Information Services Office   4.1.2012

390

Prof. Mak Su-yin
 
Newsletter No. 390 > Thus Spake... > Prof. Mak Su-yin, Vice-Chair of the Department of Music

Prof. Mak Su-yin, Vice-Chair of the Department of Music

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Professor Mak Su-yin holds a BA in English Literature and Music from the University of Toronto, an MA in Musicology from Queens College, City University of New York, and a double PhD in Musicology and Music Theory from the Eastman School of Music, University of Rochester. Her approach to musical scholarship is interdisciplinary in nature, and explores the relationship between musical structure and expression in tonal music. Research areas include Schenkerian analysis, text-music relations, musical semiotics, and the history of music theory. She is recipient of the 2008 Emerging Scholar Award from the Society for Music Theory.

You have a BA in music and literature. What was it that made you decide to specialize in music and not literature?

Music is at once a metaphor for natural expression and the source of the greatest linguistic artifice. By this I mean that music is able to prompt immediate, specific emotional or physical responses in listeners, but how it does so seems mysterious. Music communicates in a way that is fundamentally different from verbal language, which is how most people (including myself) describe, conceptualize or communicate our understanding of the world. When I was a student, I was drawn to studying music because I wanted to gain a better understanding of how this mysterious language works; and even to this day, commitment to a sense of mystery continues to motivate my study of music.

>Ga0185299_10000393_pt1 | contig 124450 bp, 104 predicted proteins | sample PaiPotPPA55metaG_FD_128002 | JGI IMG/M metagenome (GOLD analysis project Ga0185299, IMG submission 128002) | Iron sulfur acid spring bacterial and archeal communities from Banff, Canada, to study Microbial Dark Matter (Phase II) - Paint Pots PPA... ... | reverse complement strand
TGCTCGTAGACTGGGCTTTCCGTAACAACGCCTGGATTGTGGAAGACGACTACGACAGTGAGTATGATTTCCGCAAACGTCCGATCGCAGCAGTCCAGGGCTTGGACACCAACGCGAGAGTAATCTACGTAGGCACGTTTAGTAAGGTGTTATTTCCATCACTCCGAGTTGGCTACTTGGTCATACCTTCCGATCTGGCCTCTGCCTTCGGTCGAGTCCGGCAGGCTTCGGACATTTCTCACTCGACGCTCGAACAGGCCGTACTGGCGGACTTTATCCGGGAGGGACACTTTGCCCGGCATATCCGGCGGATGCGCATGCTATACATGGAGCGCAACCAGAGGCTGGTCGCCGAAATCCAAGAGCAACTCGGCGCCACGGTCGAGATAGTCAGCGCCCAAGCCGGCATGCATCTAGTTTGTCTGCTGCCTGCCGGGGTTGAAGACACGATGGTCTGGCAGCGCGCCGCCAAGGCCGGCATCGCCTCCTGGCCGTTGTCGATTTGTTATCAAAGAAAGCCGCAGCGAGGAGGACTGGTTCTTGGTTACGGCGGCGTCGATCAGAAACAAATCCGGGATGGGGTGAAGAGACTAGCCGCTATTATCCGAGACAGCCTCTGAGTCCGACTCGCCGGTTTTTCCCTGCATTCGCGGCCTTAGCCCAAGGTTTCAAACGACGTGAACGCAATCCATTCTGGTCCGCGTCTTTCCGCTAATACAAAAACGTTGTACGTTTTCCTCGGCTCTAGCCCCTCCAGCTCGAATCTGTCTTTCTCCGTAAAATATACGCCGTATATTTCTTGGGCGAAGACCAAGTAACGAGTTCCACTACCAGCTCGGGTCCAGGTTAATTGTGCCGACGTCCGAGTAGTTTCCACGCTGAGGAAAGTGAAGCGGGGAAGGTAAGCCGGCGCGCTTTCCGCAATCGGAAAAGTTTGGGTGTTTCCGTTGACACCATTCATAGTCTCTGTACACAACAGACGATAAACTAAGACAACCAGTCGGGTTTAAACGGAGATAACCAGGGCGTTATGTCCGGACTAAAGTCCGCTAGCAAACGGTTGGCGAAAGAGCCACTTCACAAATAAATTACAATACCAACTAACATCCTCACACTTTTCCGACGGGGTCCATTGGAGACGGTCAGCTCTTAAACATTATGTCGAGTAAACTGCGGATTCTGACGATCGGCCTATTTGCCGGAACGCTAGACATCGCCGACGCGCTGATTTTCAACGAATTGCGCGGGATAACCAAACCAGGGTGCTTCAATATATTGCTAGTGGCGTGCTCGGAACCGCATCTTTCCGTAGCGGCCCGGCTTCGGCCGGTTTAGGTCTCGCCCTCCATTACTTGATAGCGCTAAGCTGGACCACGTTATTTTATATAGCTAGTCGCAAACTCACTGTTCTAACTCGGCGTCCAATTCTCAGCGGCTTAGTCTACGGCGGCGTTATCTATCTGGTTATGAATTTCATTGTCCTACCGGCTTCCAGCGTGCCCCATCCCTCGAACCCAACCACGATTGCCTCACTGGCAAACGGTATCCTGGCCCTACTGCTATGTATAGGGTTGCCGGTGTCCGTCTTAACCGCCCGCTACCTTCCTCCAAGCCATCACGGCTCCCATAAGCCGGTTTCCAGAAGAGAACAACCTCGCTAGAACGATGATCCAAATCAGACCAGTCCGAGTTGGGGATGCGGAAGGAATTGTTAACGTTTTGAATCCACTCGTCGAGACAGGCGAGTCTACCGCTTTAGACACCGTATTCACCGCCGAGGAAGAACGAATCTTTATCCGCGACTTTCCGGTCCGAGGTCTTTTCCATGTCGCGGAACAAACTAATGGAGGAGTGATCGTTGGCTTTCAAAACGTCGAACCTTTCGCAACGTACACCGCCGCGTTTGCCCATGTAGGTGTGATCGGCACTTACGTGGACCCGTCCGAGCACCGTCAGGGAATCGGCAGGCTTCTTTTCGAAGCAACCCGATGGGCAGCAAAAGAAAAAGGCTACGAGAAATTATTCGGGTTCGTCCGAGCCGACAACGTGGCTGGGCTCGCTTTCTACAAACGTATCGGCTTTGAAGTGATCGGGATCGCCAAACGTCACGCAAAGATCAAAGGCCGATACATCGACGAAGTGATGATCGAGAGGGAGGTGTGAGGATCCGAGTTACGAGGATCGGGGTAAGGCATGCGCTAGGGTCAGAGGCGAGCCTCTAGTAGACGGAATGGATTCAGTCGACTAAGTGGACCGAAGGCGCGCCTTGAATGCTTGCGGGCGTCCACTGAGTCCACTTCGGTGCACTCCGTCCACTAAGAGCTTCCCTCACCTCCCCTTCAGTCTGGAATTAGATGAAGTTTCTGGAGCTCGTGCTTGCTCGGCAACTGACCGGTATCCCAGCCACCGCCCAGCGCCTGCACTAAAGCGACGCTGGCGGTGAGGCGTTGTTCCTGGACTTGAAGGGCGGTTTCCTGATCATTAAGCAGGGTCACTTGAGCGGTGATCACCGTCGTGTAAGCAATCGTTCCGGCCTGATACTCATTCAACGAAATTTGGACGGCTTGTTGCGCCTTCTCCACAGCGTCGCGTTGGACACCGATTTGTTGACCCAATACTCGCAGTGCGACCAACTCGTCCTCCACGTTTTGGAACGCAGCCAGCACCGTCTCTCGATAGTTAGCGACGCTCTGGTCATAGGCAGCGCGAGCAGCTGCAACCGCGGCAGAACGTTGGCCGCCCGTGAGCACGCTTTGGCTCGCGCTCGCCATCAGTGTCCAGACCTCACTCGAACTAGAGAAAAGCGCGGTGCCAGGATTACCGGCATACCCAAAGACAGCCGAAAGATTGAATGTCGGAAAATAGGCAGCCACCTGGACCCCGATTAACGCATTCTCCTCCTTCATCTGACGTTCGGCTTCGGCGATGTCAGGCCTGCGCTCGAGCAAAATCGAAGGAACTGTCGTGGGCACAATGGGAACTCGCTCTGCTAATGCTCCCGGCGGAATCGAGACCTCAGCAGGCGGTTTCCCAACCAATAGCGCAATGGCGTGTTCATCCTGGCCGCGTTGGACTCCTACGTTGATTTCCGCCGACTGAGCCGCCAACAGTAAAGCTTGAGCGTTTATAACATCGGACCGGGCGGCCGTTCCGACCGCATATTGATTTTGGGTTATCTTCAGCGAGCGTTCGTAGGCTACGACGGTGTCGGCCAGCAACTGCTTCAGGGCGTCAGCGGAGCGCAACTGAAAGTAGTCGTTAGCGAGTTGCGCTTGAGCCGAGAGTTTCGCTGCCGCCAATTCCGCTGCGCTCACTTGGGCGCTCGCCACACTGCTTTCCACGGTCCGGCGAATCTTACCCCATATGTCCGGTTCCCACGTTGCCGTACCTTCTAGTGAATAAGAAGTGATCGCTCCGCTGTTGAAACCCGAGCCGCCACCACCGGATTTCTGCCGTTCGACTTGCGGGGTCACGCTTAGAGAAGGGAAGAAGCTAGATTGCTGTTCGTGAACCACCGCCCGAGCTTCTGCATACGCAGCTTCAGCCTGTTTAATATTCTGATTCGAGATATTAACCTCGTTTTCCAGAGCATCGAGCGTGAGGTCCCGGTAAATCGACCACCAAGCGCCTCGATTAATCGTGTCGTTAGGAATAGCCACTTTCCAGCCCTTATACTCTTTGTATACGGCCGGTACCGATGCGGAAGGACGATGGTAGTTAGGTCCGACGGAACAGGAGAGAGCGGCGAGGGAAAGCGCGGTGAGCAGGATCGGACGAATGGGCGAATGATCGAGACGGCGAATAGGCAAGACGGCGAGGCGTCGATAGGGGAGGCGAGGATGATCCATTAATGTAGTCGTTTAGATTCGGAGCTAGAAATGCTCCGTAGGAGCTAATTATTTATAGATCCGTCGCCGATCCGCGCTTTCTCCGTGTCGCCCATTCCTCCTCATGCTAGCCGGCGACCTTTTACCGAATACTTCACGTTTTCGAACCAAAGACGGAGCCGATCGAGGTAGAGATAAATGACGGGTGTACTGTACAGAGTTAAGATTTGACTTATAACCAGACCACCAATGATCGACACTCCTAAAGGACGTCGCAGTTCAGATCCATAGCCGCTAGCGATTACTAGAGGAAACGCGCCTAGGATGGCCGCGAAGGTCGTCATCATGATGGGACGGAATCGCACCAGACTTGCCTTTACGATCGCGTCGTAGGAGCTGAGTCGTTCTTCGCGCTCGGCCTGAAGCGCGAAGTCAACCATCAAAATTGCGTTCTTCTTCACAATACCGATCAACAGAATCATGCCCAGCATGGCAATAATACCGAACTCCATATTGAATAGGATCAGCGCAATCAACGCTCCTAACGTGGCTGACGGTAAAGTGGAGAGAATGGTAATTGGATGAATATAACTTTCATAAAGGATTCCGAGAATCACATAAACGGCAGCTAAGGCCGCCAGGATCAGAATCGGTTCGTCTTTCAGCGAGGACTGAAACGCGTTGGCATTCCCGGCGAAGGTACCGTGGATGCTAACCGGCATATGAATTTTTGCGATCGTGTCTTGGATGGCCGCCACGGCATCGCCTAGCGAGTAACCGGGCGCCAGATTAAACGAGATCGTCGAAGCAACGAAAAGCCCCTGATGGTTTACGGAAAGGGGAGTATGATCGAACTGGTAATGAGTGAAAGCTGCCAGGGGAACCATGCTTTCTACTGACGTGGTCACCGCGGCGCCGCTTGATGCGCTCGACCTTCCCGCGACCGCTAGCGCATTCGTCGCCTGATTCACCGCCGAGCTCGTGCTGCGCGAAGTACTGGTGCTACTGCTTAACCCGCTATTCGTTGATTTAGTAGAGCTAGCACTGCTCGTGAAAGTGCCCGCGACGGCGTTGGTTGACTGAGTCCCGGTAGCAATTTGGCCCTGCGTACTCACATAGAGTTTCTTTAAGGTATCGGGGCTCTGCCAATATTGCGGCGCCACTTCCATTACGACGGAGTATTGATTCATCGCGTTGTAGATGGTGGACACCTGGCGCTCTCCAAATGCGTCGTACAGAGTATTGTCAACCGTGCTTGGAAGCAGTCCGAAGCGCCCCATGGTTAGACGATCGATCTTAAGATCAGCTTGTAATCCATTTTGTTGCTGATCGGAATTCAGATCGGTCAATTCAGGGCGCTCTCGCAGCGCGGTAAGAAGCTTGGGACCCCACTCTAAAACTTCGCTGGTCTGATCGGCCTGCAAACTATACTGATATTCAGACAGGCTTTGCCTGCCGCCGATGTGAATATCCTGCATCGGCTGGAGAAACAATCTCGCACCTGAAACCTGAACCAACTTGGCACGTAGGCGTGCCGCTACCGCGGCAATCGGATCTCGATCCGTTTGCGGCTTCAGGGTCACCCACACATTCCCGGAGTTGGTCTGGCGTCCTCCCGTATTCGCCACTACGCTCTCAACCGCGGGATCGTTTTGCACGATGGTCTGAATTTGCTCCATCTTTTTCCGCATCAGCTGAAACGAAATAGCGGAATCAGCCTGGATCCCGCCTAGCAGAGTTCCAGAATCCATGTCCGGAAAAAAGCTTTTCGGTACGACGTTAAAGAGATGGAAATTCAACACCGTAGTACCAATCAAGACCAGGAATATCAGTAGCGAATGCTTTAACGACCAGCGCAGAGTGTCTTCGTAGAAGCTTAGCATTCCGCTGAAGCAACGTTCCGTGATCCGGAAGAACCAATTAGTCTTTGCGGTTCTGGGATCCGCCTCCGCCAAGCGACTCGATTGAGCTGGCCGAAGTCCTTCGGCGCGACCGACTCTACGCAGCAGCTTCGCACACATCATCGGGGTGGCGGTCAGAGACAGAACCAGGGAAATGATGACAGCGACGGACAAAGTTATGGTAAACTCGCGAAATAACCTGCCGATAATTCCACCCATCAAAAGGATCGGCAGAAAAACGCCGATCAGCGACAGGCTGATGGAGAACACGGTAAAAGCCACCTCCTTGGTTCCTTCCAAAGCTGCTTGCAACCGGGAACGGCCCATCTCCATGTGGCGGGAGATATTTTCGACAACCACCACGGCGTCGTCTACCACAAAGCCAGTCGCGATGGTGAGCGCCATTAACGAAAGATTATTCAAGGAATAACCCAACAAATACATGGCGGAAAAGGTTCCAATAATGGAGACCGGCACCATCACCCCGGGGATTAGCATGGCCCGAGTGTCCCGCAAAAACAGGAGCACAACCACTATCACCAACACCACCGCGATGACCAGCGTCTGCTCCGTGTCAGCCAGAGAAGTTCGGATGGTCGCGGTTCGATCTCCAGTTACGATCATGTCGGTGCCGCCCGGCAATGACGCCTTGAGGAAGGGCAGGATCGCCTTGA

Why are you interested in Schumann and Schubert, in particular Schubert on whom you’ve written a book Schubert’s Lyricism Reconsidered?

When most people hear that I am a Schubert scholar they assume I work on the song cycles, but actually Schubert’s Lyricism Reconsidered is a book about Schubert’s instrumental music. The premise of the book is that the unorthodox features of Schubert’s late instrumental style reflect the linguistic conceptions of idealist aesthetics, and bear strong resemblance to the discursive strategies typical of lyric poetry. Schubert’s artistic sensibility was informed by two parallel but separate traditions, the compositional tradition he inherited from Mozart and Beethoven, and the literary tradition he shared with his circle of friends. Schubert moved amphibiously between them, and in so doing forged a novel and unique approach to instrumental form.

Could you tell us about your creative work?

I write bilingual poetry, and have also translated the literary writings of my friends. (My translation of several pieces by the painter Wong Yan-kwai’s will appear in Renditions.) Last year, I collaborated with composer Tang Lok-yin (CUHK DMus graduate) in A Tree Rhapsody, an original English-language chamber opera that was premiered at the 39th Hong Kong International Arts Festival in February 2011. I was the playwright and librettist.

You’re a woman of many interests and talents. What do you like to do in your free time?

Creative writing and literary translations, attending lots of performances (not only classical music concerts, but also theatre and dance), films, poetry readings, book launches, art openings… I am irreparably arty. But I also like going to the gym.

Who would you like to be or what would you like to do in your next life?

I want to be like Qian Zhongshu, Chinese literary scholar and writer, minus the Cultural Revolution suffering of course. I admire people who have mastery of both Chinese and Western learning. Qian was equally at ease in Chinese and Western cultures, and accomplished both in scholarship and creative writing. When I retire, I would want to take courses in the Department of Chinese and learn, for example, how to write Chinese classical poetry.

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